As an Occupy Wall Street activist and progressive Democrat, I’ve felt the tug of those sometimes opposing forces. This is my attempt to reconcile them.
With the Occupy Wall Street movement struggling in the aftermath of coordinated government raids across the country, now is the time for the rest of us to pick up the slack. The upcoming battles will be political, economic and cultural, and everyone has a role. Reform in America is a long relay race, and OWS, having run a sizzling first leg, is looking to hand off the baton.
Consider this: less than three months ago, a radical magazine that many had never heard of (and I did not know still existed) called for an occupation of Wall Street. The September 17 protest was widely mocked, particularly by commentators who questioned whether they would last through the weekend. By the night of Mayor Bloomberg’s violent and savage police raid on November 15, a rag-tag group of mostly young and mostly broke protesters had become an international news story and spread to hundreds of cities, bringing issues like income inequality and corporate personhood into the mainstream discourse. Now they sleep on church floors, await court appearances and need their allies to step up.The second leg of the relay belongs to all of us. OWS has continued direct actions against banksters, war criminals and other deserved targets. But liberals and moderates who see the excitement and eagerly await instructions on a bill to lobby for or a candidate to get behind miss the point. That’s your job. If you want certain campaign finance reform legislation, or want to elect a more progressive person to represent you, then take the lead! OWS will never be an electoral or legislative lobbying operation. Nor should it be. Many of the younger activists grew up during the George W. Bush presidency and have been bitterly disappointed by President Obama. Why should they trust a political system that has completely failed them? Those of us who still seek change through conventional political means should redouble our efforts, with the OWS-generated wind at our backs.
The second leg of the relay is also cultural. We need to educate ourselves about the financial industry, the War on Drugs, the size of our international military footprint, and the machinations of corporate right-wing interests to undermine unions, the New Deal and public education. Fortunately, the resources are out there waiting for us- Matt Taibbi, Amy Goodman, Michelle Alexander, Michael Lewis and many others. We must share our knowledge with co-workers, family members and the guy behind the counter. You can’t be neutral on a moving train, and you can’t be shy about a revolution.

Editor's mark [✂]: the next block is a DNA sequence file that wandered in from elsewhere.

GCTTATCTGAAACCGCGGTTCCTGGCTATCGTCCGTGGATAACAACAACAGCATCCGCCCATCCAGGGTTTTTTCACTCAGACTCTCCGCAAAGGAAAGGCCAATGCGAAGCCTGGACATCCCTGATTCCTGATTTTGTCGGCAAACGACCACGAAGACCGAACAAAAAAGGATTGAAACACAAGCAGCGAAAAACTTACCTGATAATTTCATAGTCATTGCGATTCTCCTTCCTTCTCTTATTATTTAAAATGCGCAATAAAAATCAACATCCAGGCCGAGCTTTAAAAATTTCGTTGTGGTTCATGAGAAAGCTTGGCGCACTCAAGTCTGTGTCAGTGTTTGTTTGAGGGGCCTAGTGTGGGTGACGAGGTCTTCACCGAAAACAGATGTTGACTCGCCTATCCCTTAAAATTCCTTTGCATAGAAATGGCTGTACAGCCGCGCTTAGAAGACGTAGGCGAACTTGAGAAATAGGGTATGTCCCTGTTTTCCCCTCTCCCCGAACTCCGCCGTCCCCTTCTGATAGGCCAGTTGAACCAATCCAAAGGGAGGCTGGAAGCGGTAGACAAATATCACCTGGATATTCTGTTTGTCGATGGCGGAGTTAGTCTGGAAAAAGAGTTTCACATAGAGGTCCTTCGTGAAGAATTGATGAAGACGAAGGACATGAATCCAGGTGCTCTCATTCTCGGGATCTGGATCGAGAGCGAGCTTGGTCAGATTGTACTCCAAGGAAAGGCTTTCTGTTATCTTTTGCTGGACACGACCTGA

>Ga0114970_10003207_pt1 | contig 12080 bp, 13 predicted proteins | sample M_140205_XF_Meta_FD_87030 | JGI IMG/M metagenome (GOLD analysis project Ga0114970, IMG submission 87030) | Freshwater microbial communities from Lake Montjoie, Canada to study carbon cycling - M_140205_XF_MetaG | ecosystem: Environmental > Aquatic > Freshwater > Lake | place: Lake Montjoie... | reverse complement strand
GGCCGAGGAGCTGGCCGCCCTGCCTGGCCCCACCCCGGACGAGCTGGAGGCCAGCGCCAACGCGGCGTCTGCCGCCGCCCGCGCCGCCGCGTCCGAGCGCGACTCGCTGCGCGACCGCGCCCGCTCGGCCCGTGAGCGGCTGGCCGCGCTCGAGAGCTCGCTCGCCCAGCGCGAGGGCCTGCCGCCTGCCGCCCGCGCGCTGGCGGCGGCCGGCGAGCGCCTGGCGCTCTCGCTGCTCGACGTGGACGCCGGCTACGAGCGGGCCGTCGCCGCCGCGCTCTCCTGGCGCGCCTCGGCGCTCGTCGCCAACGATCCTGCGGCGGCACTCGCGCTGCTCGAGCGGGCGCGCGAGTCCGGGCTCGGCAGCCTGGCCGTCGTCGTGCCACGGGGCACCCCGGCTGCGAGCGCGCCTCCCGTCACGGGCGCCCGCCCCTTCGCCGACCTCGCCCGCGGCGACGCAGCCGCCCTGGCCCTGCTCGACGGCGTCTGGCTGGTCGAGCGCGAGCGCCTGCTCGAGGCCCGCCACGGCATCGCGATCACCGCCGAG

The second leg of the relay requires us all to think harder about how we interact with the local economy and the environment. In New York City, commercial rent will always drive out the mom and pop shop for the ugly corporate chain, unless, of course, we don’t shop at the corporate chain. At a time when livestock and livestock feed uses a third of the earth’s surface and arable land, people in vegetarian friendly urban areas should consider cutting down on their meat consumption. Students at colleges and graduate schools can protest corporate recruiting fairs next fall, and make investment banking as noxious an industry for smart young minds to enter as tobacco. Artists can write songs and poems about the uphill battle we face.
The spirit of the OWS movement was meant to encourage people to take actions in their own daily lives, not wait for a bunch of radicals to enact a generation’s worth of changes in a few months. The Occupiers I’ve worked with are incredibly fearless, staring down Mayor Bloomberg, Wall Street and the NYPD, three forces that have cowed many so-called Democrats. The rest of us don’t need to be beaten and arrested to keep the momentum going. The third leg of the relay will involve taking over the power structures, and the relay anchor will bring about the changes this country desperately needs. But for now, just take the baton, and make a difference the best way you know how.